Fitch, in its recent assessment of Pakistan, has forecast a current account deficit of $18.5 billion in 2021-22. It believes that the country’s access to private creditors is challenged now by rising global interest rates and heightened risk aversion. It has indicated that any setbacks to reform or the IMF programme would make access to external financing even more difficult to Pakistan. Bloomberg and Moody’s have also identified the increasingly precarious financial position of Pakistan.

Already, there has been difficulty in floating international bonds and obtaining loans from foreign commercial banks. The annual budgetary target for flotation of bonds in 2021-22 is $3.5 billion. In the first eight months, $2 billion have been raised. Now the yield on 10-year Pakistan sovereign bonds has risen sharply to almost 15 percent.

Similarly, there has been less inflow of loans from foreign commercial banks than anticipated. The annual target is $5 billion, out of which $2.6 billion have been received up to end-February. Now the interest rates charged are likely to be significantly higher in the presence of the global hike in interest rates and stronger risk perceptions about Pakistan.

The additional problem is the effective suspension of the IMF Programme currently. This will substantially reduce the inflow of concessional assistance from the World Bank, ADB and the IDB.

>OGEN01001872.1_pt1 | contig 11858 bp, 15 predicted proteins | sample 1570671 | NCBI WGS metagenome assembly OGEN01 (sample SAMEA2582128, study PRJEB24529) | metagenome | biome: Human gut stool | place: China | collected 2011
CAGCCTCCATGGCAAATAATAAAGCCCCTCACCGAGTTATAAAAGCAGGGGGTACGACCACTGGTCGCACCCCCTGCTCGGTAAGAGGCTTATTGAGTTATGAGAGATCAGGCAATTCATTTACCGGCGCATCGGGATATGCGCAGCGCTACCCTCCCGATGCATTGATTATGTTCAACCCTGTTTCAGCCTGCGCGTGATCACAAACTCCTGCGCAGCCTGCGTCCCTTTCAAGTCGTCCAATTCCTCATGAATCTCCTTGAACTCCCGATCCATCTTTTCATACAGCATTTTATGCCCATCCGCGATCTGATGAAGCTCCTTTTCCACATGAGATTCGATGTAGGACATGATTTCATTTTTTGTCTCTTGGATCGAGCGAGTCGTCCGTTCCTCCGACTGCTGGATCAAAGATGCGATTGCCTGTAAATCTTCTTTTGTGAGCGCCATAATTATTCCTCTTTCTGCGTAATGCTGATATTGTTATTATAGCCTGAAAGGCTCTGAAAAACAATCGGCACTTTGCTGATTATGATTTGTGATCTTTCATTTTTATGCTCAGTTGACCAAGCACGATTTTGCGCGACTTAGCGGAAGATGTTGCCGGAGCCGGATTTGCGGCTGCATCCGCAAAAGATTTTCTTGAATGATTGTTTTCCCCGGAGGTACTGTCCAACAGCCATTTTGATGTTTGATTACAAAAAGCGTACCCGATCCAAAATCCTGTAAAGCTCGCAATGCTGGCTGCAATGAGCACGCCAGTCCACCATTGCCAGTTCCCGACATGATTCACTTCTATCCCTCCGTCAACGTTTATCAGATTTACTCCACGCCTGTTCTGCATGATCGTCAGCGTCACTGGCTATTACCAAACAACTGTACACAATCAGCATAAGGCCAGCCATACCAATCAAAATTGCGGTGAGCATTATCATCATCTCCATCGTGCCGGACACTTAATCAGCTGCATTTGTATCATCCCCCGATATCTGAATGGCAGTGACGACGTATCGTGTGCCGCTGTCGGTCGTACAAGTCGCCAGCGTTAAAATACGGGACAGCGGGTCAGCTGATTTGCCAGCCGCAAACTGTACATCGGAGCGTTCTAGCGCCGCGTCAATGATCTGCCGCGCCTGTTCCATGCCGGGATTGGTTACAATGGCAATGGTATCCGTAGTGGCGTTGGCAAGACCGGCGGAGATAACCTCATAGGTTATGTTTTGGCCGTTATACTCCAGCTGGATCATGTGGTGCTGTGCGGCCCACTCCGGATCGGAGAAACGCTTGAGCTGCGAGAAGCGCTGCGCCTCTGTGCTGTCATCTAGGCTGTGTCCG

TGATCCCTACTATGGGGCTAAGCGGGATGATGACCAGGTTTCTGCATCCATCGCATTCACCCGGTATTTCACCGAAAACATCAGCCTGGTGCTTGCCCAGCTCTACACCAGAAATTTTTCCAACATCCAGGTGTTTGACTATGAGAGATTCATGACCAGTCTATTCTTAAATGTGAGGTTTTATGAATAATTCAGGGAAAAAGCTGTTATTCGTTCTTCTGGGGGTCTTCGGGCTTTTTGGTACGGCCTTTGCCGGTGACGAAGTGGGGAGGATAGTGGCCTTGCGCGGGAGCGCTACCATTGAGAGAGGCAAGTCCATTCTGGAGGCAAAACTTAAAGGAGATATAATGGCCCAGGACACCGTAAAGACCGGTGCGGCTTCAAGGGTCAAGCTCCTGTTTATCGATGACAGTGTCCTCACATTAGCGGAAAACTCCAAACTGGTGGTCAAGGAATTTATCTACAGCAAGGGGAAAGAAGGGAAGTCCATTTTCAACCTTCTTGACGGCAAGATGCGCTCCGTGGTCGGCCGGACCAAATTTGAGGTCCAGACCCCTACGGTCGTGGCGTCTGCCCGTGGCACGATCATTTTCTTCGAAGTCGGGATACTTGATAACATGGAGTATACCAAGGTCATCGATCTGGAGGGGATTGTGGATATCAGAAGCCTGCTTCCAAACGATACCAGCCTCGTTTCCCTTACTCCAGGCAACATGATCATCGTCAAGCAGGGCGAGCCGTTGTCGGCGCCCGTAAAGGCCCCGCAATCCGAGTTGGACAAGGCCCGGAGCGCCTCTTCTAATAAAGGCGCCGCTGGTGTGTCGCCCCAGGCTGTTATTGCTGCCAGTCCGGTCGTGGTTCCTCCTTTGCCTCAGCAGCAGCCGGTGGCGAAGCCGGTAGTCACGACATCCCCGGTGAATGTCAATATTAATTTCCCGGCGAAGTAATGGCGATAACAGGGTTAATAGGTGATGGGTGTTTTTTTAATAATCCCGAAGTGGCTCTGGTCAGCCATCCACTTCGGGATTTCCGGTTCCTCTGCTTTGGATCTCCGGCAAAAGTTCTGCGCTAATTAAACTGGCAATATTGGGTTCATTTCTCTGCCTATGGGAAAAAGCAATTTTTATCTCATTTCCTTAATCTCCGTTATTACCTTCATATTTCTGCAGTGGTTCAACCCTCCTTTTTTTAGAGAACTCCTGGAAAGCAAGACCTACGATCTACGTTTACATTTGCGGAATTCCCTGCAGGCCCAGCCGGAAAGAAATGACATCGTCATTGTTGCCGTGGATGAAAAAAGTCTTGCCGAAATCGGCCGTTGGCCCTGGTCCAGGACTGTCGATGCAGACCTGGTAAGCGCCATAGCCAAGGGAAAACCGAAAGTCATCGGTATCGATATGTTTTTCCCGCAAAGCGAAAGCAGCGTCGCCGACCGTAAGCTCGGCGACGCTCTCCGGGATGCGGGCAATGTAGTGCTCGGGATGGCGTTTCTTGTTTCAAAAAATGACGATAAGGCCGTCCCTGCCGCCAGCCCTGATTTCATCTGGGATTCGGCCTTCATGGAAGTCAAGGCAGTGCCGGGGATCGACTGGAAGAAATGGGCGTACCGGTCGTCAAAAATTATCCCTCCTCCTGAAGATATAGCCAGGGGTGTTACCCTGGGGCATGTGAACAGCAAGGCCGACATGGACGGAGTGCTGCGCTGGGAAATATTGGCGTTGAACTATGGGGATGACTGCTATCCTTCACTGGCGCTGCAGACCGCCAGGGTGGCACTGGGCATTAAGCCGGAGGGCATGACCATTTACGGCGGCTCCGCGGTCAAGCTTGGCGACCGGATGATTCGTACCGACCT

What then should be the key elements of the strategy of the new Government to restore some stability in the balance of payments position and prevent further hemorrhaging of foreign exchange reserves? Continued deterioration of reserves could even lead to a run-on foreign currency deposits and Roshan Digital Accounts.

First, talks must resume immediately with the IMF. Pakistan must try and get the seventh and eight review combined by early presentation of the Federal budget for 2022-23. This was the case in 2018, when the budget was presented on the 28th of April. It may now be presented in the beginning of the second week of May 2022.

The budget must include a strong agenda of tax reforms to generate additional revenues of up to 1.5 percent of the GDP. This will include reforms in the personal income tax, move towards a progressive corporate income tax, integration of federal and provincial sales taxes and higher provincial direct taxes. This will compensate for the withdrawal of the petrol levy and raise significant net additional revenues.

A key measure for controlling imports will be the levy of higher customs duties. All imports will need to be covered, with the exception of basic food items and medicines. Currently, there are four standard duty slabs of 3, 11, 16 and 20 percent. These will have to be raised to 5, 15, 22 and 30 percent respectively. This measure will significantly reduce imports, without raising prices of essential items which are imported. Eventually, import quotas may have to be introduced on non-essential and luxury imports.

In conclusion, Pakistan could find itself in an economic quagmire. The new Government, which consists of a coalition of many political parties, must use this as an opportunity to arrive at a consensus on structural reforms and take the country out of a very difficult situation, which could have a devastating impact on the lives of the people of Pakistan, like what we are currently observing in Sri Lanka.

(The writer is Professor Emeritus at BNU and former Federal Minister)

Copyright Business Recorder, 2022

Dr Hafiz A Pasha

The writer is Professor Emeritus at BNU and former Federal Minister

Comments

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Mohsin Alim Qazi Apr 19, 2022 04:12pm
Unless rampant underinvoicing is curbed, we will continue to see decline in effective import duties. There is not going to be minimal effect of increasing duties.